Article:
How To Bind A Quilt – Easy Binding Methods

Quilts are a great way to preserve the wonderful memories of your favorite fabric that you treasured in the past. Little scraps of your garments that you love but no longer use can be made into beautiful quilts.

Quilts are often the most treasured heirlooms in a family. Your handmade quilts will be some of the best gifts that you can give to your children and close friends.

A quilt is like a sandwich, it has layers to it- a top layer of fabric, a middle layer of batting, and a bottom layer of fabric. These layers are sewn together in various patterns to form a beautiful quilt.

Binding is the final step in quilt making. It involves covering the raw edges of the quilt sandwich to give it a good finish and protect the edges from wear and tear.

Many consider binding a quilt tedious. But if you put some time and effort, it is worth it. You’ll create a quilt with treasured memories that your family will cherish. The following section will dwell on some easy binding methods.

Continuous strip binding

This is a very popular way to bind quilts that are regularly handled and washed. The quilt’s edges are covered with two protective layers of fabric instead of one.

You can use a strip of fabric with interesting patterns to sew into the sides of the quilt sandwich.

The strip can be machine sewed on the front side and hand-stitched on the back. For quilts with curved edges, you can make bias binding instead.

For people who don’t care for hand-stitching the back, the machine binding method works as well. It is fast and easy.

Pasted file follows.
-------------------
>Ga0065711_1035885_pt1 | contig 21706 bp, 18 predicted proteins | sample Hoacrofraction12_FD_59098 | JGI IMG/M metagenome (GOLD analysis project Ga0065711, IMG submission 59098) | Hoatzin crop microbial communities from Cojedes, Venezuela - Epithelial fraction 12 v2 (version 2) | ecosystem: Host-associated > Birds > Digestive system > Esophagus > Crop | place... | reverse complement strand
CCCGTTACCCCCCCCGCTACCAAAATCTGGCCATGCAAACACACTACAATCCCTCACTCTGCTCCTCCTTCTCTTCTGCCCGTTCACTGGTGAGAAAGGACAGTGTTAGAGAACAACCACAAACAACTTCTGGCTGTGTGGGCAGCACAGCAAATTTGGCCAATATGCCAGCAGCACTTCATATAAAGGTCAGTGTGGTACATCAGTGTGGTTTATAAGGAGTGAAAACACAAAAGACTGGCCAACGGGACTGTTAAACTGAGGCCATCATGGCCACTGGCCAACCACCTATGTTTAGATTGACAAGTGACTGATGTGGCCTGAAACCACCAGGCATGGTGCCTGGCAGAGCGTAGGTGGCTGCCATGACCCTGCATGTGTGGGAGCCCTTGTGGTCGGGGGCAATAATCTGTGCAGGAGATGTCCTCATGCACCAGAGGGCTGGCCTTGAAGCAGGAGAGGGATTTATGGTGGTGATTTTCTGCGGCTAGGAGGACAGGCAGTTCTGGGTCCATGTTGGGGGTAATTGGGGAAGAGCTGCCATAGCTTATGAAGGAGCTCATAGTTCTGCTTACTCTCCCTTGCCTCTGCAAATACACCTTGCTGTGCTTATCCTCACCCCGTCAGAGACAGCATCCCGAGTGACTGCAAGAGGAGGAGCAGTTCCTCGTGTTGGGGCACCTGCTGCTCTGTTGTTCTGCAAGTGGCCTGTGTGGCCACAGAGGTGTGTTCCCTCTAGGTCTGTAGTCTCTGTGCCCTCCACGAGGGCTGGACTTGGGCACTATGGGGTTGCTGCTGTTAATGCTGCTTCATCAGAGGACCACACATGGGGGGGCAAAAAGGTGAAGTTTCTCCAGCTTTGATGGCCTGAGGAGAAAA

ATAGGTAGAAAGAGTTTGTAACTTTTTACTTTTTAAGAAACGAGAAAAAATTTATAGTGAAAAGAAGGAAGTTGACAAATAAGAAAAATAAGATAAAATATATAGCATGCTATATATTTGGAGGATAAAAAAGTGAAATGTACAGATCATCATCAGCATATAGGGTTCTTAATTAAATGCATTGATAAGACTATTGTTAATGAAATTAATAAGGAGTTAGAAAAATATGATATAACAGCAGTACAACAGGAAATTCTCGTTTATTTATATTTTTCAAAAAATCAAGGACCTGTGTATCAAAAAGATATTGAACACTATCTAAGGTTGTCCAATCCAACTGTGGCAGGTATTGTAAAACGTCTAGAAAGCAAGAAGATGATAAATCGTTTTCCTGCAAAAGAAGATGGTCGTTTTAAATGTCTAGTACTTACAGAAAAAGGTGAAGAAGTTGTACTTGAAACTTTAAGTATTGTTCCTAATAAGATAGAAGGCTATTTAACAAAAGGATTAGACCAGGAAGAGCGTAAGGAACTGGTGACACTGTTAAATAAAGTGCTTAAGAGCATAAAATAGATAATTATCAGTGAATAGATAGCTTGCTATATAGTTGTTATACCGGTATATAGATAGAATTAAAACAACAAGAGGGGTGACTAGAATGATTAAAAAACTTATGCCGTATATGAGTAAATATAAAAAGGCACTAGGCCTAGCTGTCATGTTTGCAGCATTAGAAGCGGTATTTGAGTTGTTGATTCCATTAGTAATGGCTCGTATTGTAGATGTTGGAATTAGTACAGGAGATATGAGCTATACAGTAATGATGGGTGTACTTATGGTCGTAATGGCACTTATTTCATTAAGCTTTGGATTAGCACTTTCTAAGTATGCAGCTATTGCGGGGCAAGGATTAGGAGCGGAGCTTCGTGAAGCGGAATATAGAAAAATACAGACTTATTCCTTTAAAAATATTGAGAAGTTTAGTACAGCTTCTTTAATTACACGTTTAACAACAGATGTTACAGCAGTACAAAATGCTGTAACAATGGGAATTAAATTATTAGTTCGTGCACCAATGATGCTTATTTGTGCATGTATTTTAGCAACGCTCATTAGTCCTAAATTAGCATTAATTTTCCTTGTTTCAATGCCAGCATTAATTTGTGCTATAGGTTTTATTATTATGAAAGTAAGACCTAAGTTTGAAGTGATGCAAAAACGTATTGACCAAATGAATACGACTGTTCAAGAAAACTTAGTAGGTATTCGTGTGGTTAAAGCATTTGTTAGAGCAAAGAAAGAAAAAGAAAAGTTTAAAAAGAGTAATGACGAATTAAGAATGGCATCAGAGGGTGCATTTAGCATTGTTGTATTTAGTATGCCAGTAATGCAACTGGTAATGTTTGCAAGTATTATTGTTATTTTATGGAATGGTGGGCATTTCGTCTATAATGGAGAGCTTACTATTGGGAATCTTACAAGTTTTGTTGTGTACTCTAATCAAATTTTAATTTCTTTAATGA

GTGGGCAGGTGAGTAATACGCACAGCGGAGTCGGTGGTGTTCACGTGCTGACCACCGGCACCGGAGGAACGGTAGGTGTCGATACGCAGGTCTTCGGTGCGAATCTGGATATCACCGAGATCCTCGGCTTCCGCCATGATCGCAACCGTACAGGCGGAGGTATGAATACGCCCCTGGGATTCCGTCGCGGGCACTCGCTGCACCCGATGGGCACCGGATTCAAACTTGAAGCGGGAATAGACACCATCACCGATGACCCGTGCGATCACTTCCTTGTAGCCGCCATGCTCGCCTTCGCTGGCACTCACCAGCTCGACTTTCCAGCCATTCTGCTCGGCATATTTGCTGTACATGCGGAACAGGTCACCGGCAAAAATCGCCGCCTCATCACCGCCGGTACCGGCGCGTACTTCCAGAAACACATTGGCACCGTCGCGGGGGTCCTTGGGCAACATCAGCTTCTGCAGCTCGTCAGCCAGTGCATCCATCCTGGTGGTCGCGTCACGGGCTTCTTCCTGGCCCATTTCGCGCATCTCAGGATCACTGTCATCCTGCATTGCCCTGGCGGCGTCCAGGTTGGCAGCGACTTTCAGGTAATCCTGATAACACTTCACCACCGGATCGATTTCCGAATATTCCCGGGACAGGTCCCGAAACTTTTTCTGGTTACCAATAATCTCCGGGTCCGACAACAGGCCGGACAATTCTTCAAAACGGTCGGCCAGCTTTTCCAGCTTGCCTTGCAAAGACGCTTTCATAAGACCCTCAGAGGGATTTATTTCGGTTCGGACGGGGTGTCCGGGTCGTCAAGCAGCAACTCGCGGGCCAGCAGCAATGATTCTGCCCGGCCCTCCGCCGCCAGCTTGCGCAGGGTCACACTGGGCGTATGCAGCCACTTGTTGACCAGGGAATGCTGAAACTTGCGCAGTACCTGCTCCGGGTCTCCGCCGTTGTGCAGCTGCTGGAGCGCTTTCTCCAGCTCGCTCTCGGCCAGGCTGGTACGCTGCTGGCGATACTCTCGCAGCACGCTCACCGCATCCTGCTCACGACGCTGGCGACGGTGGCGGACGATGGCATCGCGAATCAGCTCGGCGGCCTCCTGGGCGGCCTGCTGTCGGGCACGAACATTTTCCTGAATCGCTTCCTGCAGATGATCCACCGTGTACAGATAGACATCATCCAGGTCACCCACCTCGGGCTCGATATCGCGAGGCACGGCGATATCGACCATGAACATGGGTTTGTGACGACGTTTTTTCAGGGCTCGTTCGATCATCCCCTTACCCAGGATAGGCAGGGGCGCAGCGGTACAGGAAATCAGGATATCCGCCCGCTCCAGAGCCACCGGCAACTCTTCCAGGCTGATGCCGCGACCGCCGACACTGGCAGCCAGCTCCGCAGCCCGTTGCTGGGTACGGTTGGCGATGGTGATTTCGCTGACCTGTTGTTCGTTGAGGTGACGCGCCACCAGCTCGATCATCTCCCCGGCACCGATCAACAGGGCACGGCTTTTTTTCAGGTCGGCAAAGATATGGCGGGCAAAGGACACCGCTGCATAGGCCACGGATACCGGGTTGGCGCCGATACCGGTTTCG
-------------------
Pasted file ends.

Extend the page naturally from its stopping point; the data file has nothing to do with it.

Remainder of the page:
No binding or the pillowcase method

No binding or the pillowcase method

This is one of the simplest ways to finish a quilt. All you need to do is simply sew around the edges of your quilt as if it were a giant pillowcase.

Leave an opening on one side and simply turn the “pillowcase” inside out. You just need to topstitch or blind stitch the open section closed. This method of binding is usually used to make doll quilts.

Self-binding

Self-binding

The backing fabric doubles as the quilt’s binding in this method. This method is less time consuming than creating fabric strip binding.

To self-bind, cut the backing fabric a couple of inches larger than the batting on all sides (as large as you want to show in front of the quilt). You then fold the edges of the backing fabric over the batting and stitch.

This method, however, is recommended only for those quilts that don’t see much use. That is because the binding is only one fabric layer thick. Too much use can make it wear out faster.

Prairie points

In this method, the quilt’s edges are finished with triangular, folded-fabric embellishments called “prairie points.” While they require more effort than ordinary strip binding, the prairie points can give your quilt a beautiful saw-toothed finish.

The folded triangles can be nested or overlapped. They can be spaced close together or widely depending on the quilt’s dimension. Let your imagination run riot, use triangles of different sizes and colors to wow your family and friends.

Ruffled bindings

Ruffled bindings

Ruffled bindings are great if you want a frilly, feminine finish to your quilt.

You can buy pre-folded ruffle binding strips to sew on to your quilt. 

Select ruffled binding strips imaginatively to make an attractive quilt with frilly edges.

Final thoughts

Quilt making is a great stress buster and a rewarding hobby. Many repurpose old fabrics to make attractive quilts. It gives you a chance to play around with various color combinations to create something that elicits fond memories. Play around with contrasting colors. Make it a leisurely and enjoyable activity.

Do not be disappointed if your first effort doesn’t come out well. You can always add extra layers and designs to an existing quilt to improve its appearance.

Once you start in earnest, you’ll get better at color choices and how different colors and patterns work together. You’ll also become better at fabric choices and different ways of binding your quilt.

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